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Knollwood Elementary School hosts ESL Summer Camp

SALISBURY — Learning and laughter filled the trailer classrooms at Knollwood Elementary School last month as English as a Second Language students from across Rowan County participated in a summer camp.

The ESL program is designed to meet the needs of students who are learning English at the same time they are studying the standard curriculum. Through the program, the students develop English skills in reading, writing, speaking and listening. Additionally, they are able to become proficient in both social and academic English.

Sixty-four rising first-, second- and third-grade ESL students came to Knollwood to experience a summer-camp atmosphere while expanding and reinforcing the English skills they had gained throughout the school year.

“It’s fun, but it’s still rigorous,” said Katie Gardner, who taught rising first-graders at the camp. During the school year, she teaches ESL kindergartners.

Because the summer camp isn’t standardized, like the ESL classes are during the year, the teachers were given more freedom with their lessons and activities. The teachers as well as the facilitator, Miriam Basso, decided on a fairy-tale theme for this year’s camp. Each class had between 13 and 15 students.

The four teachers were Leia Bruton, Katie Gardner, Emily Rider and Kim Turnbull. Additional staff was Mendy Brady and Martha Vasquez.

Brady, the technology facilitator, spent 40 minutes each day helping the students with technology, math and engineering skills. They even learned to code and program Ozobots to create story maps for stories they had written themselves.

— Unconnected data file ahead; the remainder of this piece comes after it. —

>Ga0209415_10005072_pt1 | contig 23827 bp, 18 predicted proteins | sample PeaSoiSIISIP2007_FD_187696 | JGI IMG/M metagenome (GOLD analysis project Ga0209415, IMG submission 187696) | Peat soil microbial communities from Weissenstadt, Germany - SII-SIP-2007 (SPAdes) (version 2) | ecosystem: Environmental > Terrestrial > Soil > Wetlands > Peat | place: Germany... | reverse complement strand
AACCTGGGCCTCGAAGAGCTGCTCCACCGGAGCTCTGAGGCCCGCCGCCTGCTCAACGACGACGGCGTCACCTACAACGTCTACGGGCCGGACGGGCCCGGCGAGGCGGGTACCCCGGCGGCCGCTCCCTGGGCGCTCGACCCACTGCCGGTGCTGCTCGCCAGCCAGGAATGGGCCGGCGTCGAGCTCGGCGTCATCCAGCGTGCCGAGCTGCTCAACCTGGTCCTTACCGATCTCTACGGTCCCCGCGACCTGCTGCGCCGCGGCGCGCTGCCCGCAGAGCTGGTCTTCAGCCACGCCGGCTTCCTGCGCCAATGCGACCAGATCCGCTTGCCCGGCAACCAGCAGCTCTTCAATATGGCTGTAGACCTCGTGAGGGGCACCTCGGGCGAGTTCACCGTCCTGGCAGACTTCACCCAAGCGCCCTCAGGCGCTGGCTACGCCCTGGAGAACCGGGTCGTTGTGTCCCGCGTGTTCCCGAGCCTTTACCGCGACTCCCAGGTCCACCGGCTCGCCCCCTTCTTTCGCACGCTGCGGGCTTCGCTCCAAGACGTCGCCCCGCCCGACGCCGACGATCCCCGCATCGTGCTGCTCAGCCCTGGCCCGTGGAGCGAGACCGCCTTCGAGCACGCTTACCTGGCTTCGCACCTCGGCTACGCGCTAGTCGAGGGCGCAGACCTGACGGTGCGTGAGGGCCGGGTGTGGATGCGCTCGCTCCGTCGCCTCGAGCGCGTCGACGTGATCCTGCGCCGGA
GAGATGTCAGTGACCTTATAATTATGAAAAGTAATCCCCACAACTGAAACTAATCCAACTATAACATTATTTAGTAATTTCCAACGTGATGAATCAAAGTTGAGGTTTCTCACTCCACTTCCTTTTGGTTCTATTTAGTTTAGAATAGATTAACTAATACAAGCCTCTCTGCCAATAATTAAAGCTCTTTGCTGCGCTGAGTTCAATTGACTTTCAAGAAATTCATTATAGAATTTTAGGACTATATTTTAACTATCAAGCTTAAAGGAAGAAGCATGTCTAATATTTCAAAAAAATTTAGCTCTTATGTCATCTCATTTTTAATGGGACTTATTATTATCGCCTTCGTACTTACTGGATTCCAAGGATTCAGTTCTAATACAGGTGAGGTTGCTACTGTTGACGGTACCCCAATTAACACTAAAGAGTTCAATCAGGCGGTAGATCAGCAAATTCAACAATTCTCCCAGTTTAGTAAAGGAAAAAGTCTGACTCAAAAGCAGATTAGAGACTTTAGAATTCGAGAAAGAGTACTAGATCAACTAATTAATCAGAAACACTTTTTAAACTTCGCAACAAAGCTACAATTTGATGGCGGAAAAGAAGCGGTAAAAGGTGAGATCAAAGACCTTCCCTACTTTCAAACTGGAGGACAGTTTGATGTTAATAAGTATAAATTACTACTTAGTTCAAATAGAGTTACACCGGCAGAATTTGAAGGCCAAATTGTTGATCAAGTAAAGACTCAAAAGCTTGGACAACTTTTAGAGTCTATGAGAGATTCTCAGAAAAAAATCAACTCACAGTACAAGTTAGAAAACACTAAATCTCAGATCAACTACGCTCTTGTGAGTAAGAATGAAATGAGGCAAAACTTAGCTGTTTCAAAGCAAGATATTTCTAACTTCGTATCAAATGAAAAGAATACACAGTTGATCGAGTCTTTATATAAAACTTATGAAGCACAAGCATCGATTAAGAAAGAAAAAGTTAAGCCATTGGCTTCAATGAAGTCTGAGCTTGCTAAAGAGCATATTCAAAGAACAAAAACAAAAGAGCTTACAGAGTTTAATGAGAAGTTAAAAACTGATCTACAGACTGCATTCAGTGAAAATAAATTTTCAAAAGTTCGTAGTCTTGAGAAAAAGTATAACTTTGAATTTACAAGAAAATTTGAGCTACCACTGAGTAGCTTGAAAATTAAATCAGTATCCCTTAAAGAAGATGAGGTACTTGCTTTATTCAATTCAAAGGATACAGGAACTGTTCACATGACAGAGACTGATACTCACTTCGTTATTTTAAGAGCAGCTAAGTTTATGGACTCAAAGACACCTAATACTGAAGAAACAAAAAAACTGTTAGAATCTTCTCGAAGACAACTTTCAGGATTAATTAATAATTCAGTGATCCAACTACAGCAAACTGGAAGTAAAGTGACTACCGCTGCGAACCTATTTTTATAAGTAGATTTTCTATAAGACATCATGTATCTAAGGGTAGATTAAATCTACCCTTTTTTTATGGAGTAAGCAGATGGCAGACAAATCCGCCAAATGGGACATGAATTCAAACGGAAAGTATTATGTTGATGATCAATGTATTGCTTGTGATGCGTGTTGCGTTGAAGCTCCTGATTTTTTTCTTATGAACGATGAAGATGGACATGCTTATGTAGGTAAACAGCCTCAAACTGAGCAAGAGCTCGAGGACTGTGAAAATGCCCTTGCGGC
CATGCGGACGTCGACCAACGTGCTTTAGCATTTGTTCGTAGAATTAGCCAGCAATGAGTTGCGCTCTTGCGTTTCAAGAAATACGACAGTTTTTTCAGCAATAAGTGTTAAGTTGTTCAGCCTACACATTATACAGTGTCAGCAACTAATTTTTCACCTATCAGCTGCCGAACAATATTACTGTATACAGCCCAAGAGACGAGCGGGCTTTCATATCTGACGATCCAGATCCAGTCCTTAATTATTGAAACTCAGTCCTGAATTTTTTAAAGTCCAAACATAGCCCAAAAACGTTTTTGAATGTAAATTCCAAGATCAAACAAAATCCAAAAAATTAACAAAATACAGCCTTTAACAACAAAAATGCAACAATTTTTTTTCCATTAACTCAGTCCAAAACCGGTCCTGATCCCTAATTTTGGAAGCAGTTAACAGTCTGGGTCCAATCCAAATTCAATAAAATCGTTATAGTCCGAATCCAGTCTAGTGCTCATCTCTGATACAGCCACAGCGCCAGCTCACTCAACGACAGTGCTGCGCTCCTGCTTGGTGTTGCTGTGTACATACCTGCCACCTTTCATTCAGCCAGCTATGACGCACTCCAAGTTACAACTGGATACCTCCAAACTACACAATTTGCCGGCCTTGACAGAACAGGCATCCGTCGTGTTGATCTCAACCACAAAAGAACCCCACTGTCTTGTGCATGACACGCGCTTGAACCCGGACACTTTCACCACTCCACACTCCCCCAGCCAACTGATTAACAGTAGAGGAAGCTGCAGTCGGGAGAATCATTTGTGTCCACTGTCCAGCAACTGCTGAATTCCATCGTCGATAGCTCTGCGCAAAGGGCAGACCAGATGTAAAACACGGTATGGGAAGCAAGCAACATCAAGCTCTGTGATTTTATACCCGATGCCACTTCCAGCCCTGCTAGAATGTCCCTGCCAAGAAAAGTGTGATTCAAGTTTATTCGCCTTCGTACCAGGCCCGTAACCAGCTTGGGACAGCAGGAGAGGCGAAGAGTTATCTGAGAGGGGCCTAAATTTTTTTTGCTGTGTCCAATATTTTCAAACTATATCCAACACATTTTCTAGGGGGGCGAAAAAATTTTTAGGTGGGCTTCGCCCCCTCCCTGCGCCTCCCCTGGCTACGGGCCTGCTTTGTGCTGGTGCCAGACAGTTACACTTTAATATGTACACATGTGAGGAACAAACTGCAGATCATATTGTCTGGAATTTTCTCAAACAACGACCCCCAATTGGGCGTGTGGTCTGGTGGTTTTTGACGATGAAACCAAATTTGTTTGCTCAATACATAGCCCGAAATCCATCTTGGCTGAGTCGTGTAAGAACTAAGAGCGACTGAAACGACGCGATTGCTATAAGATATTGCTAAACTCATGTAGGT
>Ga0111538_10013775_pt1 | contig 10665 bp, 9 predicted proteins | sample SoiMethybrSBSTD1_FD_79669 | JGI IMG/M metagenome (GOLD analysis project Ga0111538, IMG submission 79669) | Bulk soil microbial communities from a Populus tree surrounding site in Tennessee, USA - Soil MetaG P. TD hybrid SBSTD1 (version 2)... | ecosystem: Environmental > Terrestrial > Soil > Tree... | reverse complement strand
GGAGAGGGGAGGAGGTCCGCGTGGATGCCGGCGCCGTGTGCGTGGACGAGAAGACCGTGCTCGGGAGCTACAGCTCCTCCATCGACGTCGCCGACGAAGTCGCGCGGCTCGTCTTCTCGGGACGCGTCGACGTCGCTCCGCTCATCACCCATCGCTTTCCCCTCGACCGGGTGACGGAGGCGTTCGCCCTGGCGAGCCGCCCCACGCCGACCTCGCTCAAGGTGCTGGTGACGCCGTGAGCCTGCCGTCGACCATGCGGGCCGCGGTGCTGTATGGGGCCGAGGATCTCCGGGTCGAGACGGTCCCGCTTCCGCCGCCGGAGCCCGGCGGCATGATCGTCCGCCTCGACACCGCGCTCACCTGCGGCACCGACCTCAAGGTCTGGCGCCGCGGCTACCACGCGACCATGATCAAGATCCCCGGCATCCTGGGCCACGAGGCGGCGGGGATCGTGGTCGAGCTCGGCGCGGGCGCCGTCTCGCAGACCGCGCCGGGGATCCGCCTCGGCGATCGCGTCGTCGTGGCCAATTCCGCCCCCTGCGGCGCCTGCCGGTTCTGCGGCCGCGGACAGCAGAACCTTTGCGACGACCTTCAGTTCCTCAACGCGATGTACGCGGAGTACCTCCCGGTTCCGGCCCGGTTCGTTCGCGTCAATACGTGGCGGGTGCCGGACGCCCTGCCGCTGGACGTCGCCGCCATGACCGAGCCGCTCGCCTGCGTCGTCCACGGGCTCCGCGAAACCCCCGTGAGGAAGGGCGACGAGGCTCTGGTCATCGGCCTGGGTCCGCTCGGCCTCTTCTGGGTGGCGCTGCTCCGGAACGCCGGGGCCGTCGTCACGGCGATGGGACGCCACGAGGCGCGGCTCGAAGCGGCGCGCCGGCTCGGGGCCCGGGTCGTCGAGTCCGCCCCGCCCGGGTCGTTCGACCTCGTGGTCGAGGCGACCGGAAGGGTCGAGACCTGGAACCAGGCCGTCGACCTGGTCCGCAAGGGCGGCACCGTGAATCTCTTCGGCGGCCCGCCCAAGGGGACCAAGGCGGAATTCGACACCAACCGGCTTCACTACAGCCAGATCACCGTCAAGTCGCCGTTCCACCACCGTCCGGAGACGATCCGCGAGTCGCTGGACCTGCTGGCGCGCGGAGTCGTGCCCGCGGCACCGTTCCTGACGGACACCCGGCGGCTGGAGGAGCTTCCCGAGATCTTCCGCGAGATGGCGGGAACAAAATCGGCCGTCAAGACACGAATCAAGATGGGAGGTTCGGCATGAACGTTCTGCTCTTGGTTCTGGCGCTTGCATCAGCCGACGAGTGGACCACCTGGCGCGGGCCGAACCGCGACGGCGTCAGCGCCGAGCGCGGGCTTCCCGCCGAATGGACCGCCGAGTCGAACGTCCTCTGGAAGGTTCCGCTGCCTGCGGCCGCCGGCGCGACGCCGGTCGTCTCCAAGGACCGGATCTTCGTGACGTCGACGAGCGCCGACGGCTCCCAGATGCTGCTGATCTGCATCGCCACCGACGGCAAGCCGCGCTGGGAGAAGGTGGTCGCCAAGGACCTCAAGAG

Vasquez helped wherever she was needed in addition to serving as a CPR-certified nurse, bus driver and emergency personnel member.

The camp ran from 8 a.m. to 1 p.m. Monday through Thursday for two weeks. Students began the day with their teacher. They completed centers focusing on English reading, writing, speaking and listening.

Not only were the centers educational, they were also designed to be fun. For example, one of Gardner’s centers involved having students scan a photo using an app on a school-provided iPad. After scanning the photo, a video would pop up on the screen. In the video, a Gardner-esque cartoon character could be seen in a fairy-tale scene. The character would read the students a sentence, and students were to write down the sentence. Each sentence incorporated vocabulary focus words.

“The app uses augmented reality,” said Gardner. “It helps them learn sight words, but in a fun way.”

Although the students said they enjoyed all the centers and activities they were able to complete, several stood out to them above the rest.

“My favorite center was when we wrote what we would ask for if we had a fairy godmother,” said Erick Arriola Cansada, a rising first-grader. “It was just fun for me. And interesting.”

“I like to write and color because the more you read, the more you write,” said Jackman Dang, a rising first-grader. “I love camp and doing stuff at camp.”

On their last day, the students dressed up as fairy-tale characters and read the books they created during camp.

The students were also given activity backpacks containing books, supportive materials and at-home resources to take home to continue practicing their skills and to avoid the “summer slide.”

“This is an experience they wouldn’t otherwise get,” said Turnbull. “These kids just soak up the extra support.”

The camp has run for more than 10 years. Basso plans to continue it well into the future.

“I am extremely excited to be able to do this every year,” said Basso. “The children make it so special, and I look forward to continuing the camp next year.”



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